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Eagle26

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The number of combined points in Nahshon Garrett's semifinal and final! That's crazy! You don't see that in a folkstyle tournament!

Yeah the lack of defense is disappointing, I thought he had a pretty high ceiling a few years ago, but it's becoming more apparent he's alright giving up 10 to attempt to score 11, and it's just not how you win at this level.

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I still think his ceiling is high but he needs to have a more strategic approach. When you can score nearly at will like he can, there's no need to get into a gunslinging match. He could use a page out of JB's book. It's weird to see him throw caution to the wind like this because that was not the way he wrestled in college at all. He had very solid defense and match strategy then.

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It's hard to blame Nahshon for letting loose after what he's been through. In the OTT semis he was up 3-0 very early to Tony Ramos, sat on the lead, and lost on a 1-pt stalling penalty with ~10 seconds left in the match. He could very well have been in the Olympics if he hadn't shut down his offense. Next year, up 4-0 early to Alan Waters at WTTs, wrestles defensively, and loses the match.

 

Maybe Nahshon is taking it a bit too far by letting the points fly - he should balance his offense with defense and controlling the center of the mat - but you can sort of see why he might want his scoring to do the talking, rather than defend and rely on subjective passivity calls.

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but you can sort of see why he might want his scoring to do the talking, rather than defend and rely on subjective passivity calls.

Well in no way do I advocate him taking the Ramos approach and depend on scoring last yadda yadda, his offense will always be undeniable, but i think if he just took the "I know I can get 4 takedowns over 6 minutes" approach, that guys like James G. do, he would benefit greatly. 

But it feels like his mindset is "We're in neutral I'm incredible, you're not, watch how many times I can score on you' 

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I can remember when people on this forum griped about lack of attacks or fear of attacking.

We abhorred the lack of scoring.

We yearned for the 70's when scores were 17-12.

 

Now we say it's lack of defense.

So basically we have never had any.

Until we got conservative.

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GockeS, there's a big difference between a  guy who wins 2-2, criteria, 1-1 criteria, 2-1, 1-0 shot clock point..... and a guy who puts up football scores. I don't hear anyone saying Team USA should try to eke out 1-pointers while staying in perfect position for 6 minutes. But if you watched Garrett at the US Open (and frankly, at any point in his senior FS career so far), you'd be un-American to suggest he should keep doing what he's doing. He may be the most talented guy at the weight, but he's not going to do squat internationally unless he decides to sprawl and handfight once in a blue moon.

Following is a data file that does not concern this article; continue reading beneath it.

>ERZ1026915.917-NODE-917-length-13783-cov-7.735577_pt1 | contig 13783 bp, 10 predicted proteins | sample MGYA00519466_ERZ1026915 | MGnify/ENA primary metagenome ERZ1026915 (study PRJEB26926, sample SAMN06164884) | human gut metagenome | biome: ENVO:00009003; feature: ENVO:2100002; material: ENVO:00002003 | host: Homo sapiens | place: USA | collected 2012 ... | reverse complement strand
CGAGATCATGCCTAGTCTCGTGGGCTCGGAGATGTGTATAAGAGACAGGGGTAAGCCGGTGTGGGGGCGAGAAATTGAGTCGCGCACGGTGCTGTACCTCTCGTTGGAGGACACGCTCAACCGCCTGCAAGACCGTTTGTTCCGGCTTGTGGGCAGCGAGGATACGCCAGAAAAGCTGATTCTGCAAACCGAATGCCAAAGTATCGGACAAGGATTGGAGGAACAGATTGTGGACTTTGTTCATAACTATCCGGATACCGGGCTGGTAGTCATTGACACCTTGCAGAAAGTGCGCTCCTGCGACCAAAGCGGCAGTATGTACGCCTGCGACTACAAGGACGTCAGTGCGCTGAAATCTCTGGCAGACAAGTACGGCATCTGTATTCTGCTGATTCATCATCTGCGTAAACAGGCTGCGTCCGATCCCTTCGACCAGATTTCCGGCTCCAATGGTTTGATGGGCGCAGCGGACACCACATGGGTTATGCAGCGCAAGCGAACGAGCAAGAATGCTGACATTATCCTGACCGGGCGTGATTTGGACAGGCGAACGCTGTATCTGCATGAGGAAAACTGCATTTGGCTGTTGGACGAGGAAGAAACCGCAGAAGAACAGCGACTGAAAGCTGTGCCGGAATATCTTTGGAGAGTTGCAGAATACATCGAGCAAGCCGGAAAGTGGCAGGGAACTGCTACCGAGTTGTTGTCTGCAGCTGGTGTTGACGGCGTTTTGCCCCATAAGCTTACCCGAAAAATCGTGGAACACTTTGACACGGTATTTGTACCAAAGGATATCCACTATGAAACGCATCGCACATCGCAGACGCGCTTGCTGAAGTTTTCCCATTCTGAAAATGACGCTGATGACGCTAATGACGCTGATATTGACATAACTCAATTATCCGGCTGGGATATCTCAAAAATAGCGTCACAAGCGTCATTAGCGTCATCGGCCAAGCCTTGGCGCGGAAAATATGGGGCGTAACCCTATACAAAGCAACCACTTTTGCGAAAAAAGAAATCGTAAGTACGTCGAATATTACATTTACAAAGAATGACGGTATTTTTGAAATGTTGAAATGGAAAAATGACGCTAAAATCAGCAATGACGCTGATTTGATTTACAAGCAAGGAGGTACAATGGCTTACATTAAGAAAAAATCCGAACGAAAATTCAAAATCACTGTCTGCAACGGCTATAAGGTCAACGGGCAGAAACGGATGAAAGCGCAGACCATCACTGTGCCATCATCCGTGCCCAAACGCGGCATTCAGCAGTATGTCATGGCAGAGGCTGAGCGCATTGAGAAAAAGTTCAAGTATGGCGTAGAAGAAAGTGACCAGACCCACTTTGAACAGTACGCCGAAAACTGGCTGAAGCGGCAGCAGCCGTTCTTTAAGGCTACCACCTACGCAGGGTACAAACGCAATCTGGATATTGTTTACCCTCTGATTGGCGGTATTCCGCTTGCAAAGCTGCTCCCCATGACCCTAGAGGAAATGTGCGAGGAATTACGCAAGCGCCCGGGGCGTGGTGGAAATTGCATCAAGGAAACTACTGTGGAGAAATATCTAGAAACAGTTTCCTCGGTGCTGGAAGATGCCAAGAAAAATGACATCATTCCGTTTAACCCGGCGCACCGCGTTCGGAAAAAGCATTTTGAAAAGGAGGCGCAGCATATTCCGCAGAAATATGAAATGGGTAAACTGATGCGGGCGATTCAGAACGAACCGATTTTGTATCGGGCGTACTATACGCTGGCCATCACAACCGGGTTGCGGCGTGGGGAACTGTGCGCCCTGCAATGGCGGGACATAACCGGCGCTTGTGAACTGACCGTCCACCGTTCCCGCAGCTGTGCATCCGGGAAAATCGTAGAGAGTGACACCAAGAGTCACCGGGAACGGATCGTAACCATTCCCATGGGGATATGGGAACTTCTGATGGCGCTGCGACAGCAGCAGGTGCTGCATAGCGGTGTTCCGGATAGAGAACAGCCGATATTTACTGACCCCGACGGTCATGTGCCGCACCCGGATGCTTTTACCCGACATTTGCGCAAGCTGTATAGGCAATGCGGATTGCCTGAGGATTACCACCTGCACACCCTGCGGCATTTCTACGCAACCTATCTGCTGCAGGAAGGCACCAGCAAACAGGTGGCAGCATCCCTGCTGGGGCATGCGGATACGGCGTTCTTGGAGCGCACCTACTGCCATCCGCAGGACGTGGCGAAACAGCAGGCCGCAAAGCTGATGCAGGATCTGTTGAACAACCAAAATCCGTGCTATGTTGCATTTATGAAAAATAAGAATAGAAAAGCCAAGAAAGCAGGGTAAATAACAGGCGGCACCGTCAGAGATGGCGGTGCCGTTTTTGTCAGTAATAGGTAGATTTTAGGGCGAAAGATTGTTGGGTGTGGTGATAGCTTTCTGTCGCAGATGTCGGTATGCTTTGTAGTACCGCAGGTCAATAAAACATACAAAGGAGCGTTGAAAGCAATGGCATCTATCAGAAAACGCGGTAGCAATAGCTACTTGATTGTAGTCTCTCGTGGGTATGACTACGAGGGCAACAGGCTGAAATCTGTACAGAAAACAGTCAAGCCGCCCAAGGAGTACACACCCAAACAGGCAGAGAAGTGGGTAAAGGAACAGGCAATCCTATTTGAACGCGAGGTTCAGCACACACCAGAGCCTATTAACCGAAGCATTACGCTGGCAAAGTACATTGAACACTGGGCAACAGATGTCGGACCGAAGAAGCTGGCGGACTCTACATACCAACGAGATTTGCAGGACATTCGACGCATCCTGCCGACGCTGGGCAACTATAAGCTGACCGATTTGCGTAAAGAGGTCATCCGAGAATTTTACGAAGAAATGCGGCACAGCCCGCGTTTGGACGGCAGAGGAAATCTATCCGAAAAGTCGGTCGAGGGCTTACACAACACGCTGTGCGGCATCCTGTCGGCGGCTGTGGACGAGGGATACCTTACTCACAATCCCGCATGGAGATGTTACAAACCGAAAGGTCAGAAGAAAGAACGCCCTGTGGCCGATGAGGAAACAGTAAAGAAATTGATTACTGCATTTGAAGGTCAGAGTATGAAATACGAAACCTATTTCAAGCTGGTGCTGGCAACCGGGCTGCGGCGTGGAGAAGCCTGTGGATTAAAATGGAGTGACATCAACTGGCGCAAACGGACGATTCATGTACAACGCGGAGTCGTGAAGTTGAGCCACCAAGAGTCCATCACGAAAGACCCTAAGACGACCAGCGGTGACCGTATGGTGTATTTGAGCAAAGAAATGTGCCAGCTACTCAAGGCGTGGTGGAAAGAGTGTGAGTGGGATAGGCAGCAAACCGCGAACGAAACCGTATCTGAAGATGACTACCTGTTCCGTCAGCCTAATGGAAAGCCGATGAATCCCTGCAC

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I can remember when people on this forum griped about lack of attacks or fear of attacking.

We abhorred the lack of scoring.

We yearned for the 70's when scores were 17-12.

 

Now we say it's lack of defense.

So basically we have never had any.

Until we got conservative.

The rules were different back then, of course. Significantly.

 

If you weren't pressing the attack, either a stalling flag and/or par terre was indicated.

You could get DQ'd if you were stalling. Four or five flags,and you were dunbar.

Now they just assign ( somewhat puzzling at times) a shot clock.

 

Matches were 3-3-3, and people got tired,and that contributed to high scores as well.

Because the matches were so long ( 1980 ), and the threat of getting DQ'd was real,high scores were commonplace.

Personally, I had a match that was 13-9, and both of us were on our last stall.

SWEATY!!!!  Yet, had to keep pummeling.

 

Also,TDs were worth 1 lousy point, unless you went feet to back. Then it might be 2 or 3, depending upon which year it was. To get the 4th point for amplitude was RARE.  And...a "hand to hand" lace leg was only worth 1 point.

 

At one time, we couldn't use the same turn consecutively, which caused us to learn more than one turn.

 

Still, someone scoring 20 in a match ( or both in the teens or more) was NOT uncommon. There were no tech falls for quite some time-not sure which year they changed it.

I watched Andre Metzger put up 63 on a guy in 1979 in Madison WI at the Open.

 

John Smith, in my opinion, helped change the game from "always keeping contact" to his general aggressiveness allowed him to stay caution-free while a a distance. His influence is still evident in today's neutral position, though I'm sure most of today's wrestlers have no idea.

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all good points.

but what I'm saying is that people wanted more scoring. like those old days.

 

four or five flags? did we see that many called in the entire tourney? 

 

and with one point TD's they must have had to shoot quite a bit.

Edited by GockeS

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